In 2015, two of the most pious men on the planet, the Dalai Lama, spiritual leader of Tibet and Archbishop Desmond Tutu of South Africa met up for a five-day retreat at the residence-in-exile of the Dalai Lama in Dharamsala, India.
The occasion was the 80th birthday celebration of the Dalai Lama and both holy men and long-time friends sat down for a five-day conversation moderated by Doug Abrams. Excerpts from these conversations were distilled into the instant New York Times bestseller, The Book of Joy: Lasting Happiness in a Changing World, an agreeable manual about cultivating joy in everyday living.
That landmark meeting of friends gets the cinematic treatment in the feel-good documentary, Mission: Joy- Finding Happiness in Troubled Times which premiered June at the Tribeca festival. Oscar winner, Louie Psihoyos (The Cove) and co-director, Peggy Callahan present for the first time ever, video excerpts from this meeting of like minds. Comfortable in each other’s presence and with Abrams’ questioning, they tackle some of the big concerns of the world tracing them to individual responsibility.
Despite obvious religious differences, both spiritual leaders clearly take delight in each other’s company. They come across as mischievous elders who despite having each suffered adversity- displacement for the Dalai Lama and apartheid for the archbishop- managed to retain a light within them. Years in exile have done little to blunt their joyous spirit and it is this strength of will and capacity for goodness that they are interested in sharing with the world.
They get the chance to demonstrate this practically while visiting an orphanage for children from Tibet. A little girl spoke of her experience hiding in a bus in order to escape the Chinese border police. At some point, the narration became overwhelming and she breaks down while reliving her escape. Instead of offering her cold comfort and kind words, the Dalai Lama zeroed his penetrating gaze on her and offered that perhaps the upside of the experience could be an opportunity to learn more about the culture she had been displaced from. Knowing better than most people about forced dislocation, the Dalai Lama could have offered a genuine moment of simple uplift. He recognized this but found it more useful to present to her the choices she could make that would eventually lead to a silver lining silver.
There will be viewers who might find Mission: Joy- Finding Happiness in Troubled Times and the charge to live a joyful life a tad pedestrian and lacking a compelling core rooted in evidence. For those people, Abrams and the filmmakers went in search of experts to help provide scientific backing. As if anyone would dispute the basic philosophies expounded by the religious leaders. They provide a few cursory research results that help prove the physical benefits of being joyful.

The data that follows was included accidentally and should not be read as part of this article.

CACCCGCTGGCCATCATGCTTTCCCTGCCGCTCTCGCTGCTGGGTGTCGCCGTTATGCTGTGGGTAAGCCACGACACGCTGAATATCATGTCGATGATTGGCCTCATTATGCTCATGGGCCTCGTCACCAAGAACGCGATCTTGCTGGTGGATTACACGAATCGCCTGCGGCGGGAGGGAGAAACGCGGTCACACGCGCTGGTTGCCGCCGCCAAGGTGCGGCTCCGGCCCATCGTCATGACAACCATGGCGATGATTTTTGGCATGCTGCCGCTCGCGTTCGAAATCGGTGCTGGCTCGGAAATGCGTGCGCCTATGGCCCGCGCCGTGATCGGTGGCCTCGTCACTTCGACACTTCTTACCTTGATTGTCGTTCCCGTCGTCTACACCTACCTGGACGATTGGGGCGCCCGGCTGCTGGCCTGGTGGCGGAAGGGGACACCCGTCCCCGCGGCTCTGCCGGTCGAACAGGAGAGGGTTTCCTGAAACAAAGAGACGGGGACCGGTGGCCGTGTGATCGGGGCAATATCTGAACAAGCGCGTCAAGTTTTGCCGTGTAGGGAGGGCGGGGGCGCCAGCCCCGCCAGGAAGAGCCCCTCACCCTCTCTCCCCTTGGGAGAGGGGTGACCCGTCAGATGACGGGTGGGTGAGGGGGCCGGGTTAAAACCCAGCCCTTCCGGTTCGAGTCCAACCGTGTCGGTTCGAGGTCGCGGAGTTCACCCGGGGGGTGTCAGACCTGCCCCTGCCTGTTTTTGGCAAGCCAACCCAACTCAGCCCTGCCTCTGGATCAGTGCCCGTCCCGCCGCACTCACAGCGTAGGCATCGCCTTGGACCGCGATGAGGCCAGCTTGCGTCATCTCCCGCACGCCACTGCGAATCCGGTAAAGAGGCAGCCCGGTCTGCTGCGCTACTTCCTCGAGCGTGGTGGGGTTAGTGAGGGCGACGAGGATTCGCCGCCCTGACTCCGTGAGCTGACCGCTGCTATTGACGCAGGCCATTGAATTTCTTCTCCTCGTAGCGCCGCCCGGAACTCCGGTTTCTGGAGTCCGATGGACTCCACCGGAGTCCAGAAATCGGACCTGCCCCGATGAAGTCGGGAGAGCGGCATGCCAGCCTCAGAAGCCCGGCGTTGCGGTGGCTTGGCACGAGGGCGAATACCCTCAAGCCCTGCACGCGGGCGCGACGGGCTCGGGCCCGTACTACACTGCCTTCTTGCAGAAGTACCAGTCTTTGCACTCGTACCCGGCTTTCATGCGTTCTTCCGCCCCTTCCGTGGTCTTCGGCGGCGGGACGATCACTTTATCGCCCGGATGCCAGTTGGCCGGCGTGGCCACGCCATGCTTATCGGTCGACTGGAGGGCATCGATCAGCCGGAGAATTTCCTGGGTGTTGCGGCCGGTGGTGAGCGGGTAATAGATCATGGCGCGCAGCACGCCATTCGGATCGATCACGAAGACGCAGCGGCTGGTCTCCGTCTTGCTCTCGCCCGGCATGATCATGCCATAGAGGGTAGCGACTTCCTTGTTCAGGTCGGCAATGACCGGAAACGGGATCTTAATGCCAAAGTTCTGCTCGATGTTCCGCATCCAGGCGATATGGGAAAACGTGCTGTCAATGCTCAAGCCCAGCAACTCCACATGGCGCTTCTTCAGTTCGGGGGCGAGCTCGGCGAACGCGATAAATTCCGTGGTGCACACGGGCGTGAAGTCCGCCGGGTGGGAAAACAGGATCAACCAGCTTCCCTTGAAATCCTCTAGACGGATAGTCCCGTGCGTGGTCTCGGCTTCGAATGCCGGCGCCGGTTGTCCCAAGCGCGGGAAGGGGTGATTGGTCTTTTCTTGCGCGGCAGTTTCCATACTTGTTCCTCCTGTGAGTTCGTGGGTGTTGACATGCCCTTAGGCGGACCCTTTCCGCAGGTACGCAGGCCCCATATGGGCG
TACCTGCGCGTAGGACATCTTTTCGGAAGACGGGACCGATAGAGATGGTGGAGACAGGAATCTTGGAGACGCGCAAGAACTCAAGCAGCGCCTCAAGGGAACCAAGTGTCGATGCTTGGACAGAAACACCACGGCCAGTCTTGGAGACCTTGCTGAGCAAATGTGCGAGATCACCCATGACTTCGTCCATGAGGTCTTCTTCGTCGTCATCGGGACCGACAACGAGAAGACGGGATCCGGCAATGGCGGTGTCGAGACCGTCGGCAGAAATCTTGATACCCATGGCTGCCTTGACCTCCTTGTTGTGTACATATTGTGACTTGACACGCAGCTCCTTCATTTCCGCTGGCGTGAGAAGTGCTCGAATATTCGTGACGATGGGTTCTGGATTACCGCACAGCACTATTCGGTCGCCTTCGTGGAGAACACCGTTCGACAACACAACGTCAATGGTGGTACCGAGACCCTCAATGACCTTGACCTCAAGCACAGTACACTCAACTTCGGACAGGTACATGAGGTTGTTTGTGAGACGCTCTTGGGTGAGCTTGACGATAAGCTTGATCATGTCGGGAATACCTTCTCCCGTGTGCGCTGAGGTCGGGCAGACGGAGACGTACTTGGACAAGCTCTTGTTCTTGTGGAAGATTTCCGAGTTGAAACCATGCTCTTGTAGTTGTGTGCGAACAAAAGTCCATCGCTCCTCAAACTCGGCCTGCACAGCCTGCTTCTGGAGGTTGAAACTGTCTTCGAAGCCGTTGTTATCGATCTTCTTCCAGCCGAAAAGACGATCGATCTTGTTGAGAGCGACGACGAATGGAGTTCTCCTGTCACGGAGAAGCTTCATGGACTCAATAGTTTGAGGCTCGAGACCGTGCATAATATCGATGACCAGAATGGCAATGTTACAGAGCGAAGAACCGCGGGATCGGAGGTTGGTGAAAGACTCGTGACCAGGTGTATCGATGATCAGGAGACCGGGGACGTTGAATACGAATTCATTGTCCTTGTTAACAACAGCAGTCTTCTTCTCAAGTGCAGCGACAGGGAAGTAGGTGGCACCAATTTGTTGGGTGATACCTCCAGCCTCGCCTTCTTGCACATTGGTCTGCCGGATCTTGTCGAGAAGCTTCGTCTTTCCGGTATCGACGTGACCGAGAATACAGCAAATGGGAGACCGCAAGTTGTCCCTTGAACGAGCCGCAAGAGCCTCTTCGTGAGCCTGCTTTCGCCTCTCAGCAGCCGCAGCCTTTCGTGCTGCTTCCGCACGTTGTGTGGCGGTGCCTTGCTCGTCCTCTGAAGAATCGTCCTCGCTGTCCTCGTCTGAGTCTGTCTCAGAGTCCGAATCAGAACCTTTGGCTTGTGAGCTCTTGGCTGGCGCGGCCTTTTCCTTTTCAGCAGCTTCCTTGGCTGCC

Back stories of both subjects are injected via crisp animation sequences and archival footage while close friends, family or associates elaborate on the lives of the holy men. The Dalai Lama is essentially thrust into leadership position as a kid before he is expelled from his home and forced to live as a refugee. While Archbishop Tutu discovers his conscience moving from teaching to priesthood and freedom fighter under a hostile apartheid regime.
The true pleasures of the film however lie in the simple exchanges between Archbishop Tutu and the Dalai Lama. As individuals, each man comes with their own compelling arc and engaging, larger than life personality. But in each other’s company, they become almost childlike again, leaving their legend at the door and dishing out profound wisdom on the go. When not expressing mutual admiration, they are playfully trading barbs and luxuriating in a friendship so powerful it defies religion or geography. The
Dalai Lama even joins the Archbishop in communion service at some point. Their interactions are heartwarming and likely to leave a wide grin on your face. Representing the best of organized religion, these two friendships show by living example that preaching and practicing aren’t mutually exclusive.
Wilfred Okiche is a medic, reader, writer, journalist, culture critic, and occasional ruffler of feathers. One of the most influential critics working in the Nigerian culture space, his writing has appeared extensively in platforms like YNaija.com and 360nobs.com. Okiche has provided editorial assistance to the UK Guardian and has had his work published in African Arguments, Africa is a Country and South Africa’s City Press. He has received trainings and acquired experience in multimedia and online journalism. He also appears on the culture television show, Africana Literati. He has participated at critic programs in Lagos, Durban and Rotterdam.